You’ve probably heard that there’s an especially nefarious effect of some Christian sects in Africa: they have combined earlier superstitions with modern ones, and believe that some of their members are witches. Children are often singled out as being possessed, andm in a misguided attempt at “exorcism,” are beaten, tortured, and even killed. Watch this short but horrific BBC video of how a child was tortured and killed—in LONDON—after accusations of “Kindoke,” or witchcraft.
This case is not unique in the UK: see here (from The Ontario Consultants for Religious Tolerance) for more information. Notice the statement reported by the BBC:
‘Detective Superintendent Chris Bourlet, of the Metropolitan Police leads Project Violet. a program to prevent religiously-motivated child abuse. Bourlet said: “the aim will be prevention, working with churches and communities – not to challenge their beliefs but to raise their awareness of child abuse.” A group of about five officers will gather intelligence on the problem and try and persuade churches to follow child protection procedures.’
“Not to challenge their beliefs”? Really? You shouldn’t tell them that children aren’t witches? That is, after all, the truth? This is the sort of accommodationism that leads to horrible consequences for peoples’ lives.” Now I’m not sure whether telling them that their beliefs are wrong will help much, either, but maybe combining that with the assertion that if any child is so much as touched for being accused of witchcraft, there will be severe and immediate consequences. Are we really supposed to “respect” those beliefs?
The practice is, of course, far more widespread in west Africa, where it wasn’t specifically regulated until recently. And it’s still going on, as the video above testified. See also this BBC report on the practice in the Congo, which, though accusing a child of witchcraft has been made illegal, still leads to child abuse and expulsion from the home:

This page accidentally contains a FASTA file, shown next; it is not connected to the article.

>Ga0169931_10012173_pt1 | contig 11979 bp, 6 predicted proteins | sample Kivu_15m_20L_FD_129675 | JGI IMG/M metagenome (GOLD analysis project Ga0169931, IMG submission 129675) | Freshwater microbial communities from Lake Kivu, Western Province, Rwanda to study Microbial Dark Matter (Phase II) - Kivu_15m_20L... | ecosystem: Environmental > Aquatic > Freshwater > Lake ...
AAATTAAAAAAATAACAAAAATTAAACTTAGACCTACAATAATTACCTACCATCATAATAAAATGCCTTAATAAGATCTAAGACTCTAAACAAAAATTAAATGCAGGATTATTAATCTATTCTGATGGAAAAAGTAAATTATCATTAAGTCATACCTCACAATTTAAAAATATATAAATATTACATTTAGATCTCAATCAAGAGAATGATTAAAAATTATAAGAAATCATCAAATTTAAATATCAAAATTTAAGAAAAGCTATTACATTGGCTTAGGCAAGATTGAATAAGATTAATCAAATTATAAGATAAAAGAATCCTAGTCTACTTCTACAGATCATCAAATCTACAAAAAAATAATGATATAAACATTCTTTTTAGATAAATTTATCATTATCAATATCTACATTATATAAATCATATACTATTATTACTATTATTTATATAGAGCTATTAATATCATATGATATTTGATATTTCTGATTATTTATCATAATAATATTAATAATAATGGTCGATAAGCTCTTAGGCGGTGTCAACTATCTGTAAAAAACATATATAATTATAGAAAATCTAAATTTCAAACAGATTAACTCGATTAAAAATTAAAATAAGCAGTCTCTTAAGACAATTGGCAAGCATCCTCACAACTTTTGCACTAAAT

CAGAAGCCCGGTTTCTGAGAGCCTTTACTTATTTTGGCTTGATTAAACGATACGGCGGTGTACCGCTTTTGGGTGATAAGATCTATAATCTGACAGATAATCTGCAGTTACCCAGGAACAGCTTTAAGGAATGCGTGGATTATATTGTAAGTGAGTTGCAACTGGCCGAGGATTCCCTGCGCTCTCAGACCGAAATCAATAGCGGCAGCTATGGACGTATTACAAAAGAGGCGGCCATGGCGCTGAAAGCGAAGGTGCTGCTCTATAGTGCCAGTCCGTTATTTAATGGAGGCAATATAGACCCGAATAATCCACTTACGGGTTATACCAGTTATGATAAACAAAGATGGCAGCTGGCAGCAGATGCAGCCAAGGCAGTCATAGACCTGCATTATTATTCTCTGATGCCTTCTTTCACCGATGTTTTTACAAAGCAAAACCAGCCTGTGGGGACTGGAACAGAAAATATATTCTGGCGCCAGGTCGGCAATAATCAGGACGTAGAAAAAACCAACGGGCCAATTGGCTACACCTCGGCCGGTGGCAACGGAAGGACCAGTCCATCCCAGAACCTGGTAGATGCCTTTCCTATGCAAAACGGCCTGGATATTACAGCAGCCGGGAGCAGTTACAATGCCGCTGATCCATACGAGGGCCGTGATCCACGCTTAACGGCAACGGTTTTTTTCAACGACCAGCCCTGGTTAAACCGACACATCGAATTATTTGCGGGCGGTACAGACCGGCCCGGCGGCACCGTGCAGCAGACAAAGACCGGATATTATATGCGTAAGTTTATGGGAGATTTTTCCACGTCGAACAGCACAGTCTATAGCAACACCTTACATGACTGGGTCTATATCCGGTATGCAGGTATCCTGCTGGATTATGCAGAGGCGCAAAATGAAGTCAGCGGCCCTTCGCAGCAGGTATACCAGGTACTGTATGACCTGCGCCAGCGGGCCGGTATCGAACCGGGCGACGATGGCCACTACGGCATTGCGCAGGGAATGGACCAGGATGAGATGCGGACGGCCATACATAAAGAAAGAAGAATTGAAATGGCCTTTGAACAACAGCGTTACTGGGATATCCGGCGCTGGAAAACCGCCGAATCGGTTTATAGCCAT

In 2010, Unicef reported 20,000 children accused of witchcraft were living on the streets of DR Congo’s capital Kinshasa.
One of the most nefarious of the witch hungers is Helen Ukpabio, a Nigerian Christian “witch hunter”, and founder of Liberty Foundation Gospel Ministries who was profiled in 2010 in The New York Times (see also Hemant Mehta’s post on The Friendly Atheist) Her organization makes films like “The End of the Wicked” (from which this clip is taken):
As the NYT notes,
Ms. Ukpabio’s critics say her teachings have contributed to the torture or abandonment of thousands of Nigerian children — including infants and toddlers — suspected of being witches and warlocks.. . .
Those disturbed by the needless immiseration of innocent children should beware. “Saving Africa’s Witch Children” follows Gary Foxcroft, founder of the charity Stepping Stones Nigeria, as he travels the rural state of Akwa Ibom, rescuing children abused during horrific “exorcisms” — splashed with acid, buried alive, dipped in fire — or abandoned roadside, cast out of their villages because some itinerant preacher called them possessed.
Their fellow villagers have often seen DVDs of “End of the Wicked,” Ms. Ukpabio’s bloody 1999 movie purporting to show how the devil captures children’s souls. And some have read her book “Unveiling the Mysteries of Witchcraft,” where she confidently writes that “if a child under the age of 2 screams in the night, cries and is always feverish with deteriorating health, he or she is a servant of Satan.”
Ukpabio of course denies that her preaching about possession and the need for exorcism cause any harm. Referring to an anti-witchcraft film, “Saving Africa’s witch children”, which documents the abuse:
She said the children’s gruesome scars and wounds, shown in the documentary, are not real — or perhaps they are real, “but there are many ways children can get maimed.” And if the injuries are the result of witchcraft accusations against the children, she said, those accusations could not have been made by Pentecostal Christian preachers, but by charlatans.
As if she doesn’t know what would follow from accusing children of being Satan’s minions and having the ability to cast spells on and kill others. Watch the clip above and see what kind of respond you think it would inspire!
This is what happens when you combine two superstitions, and empower the indigenous one with imported Christianity. Those who say they “don’t care what people believe so long as they don’t foist it on the public schools” must consider that “what people believe” leads to the deaths, torture, and explusion of innocent children. Compared to that, creationism is small potatoes.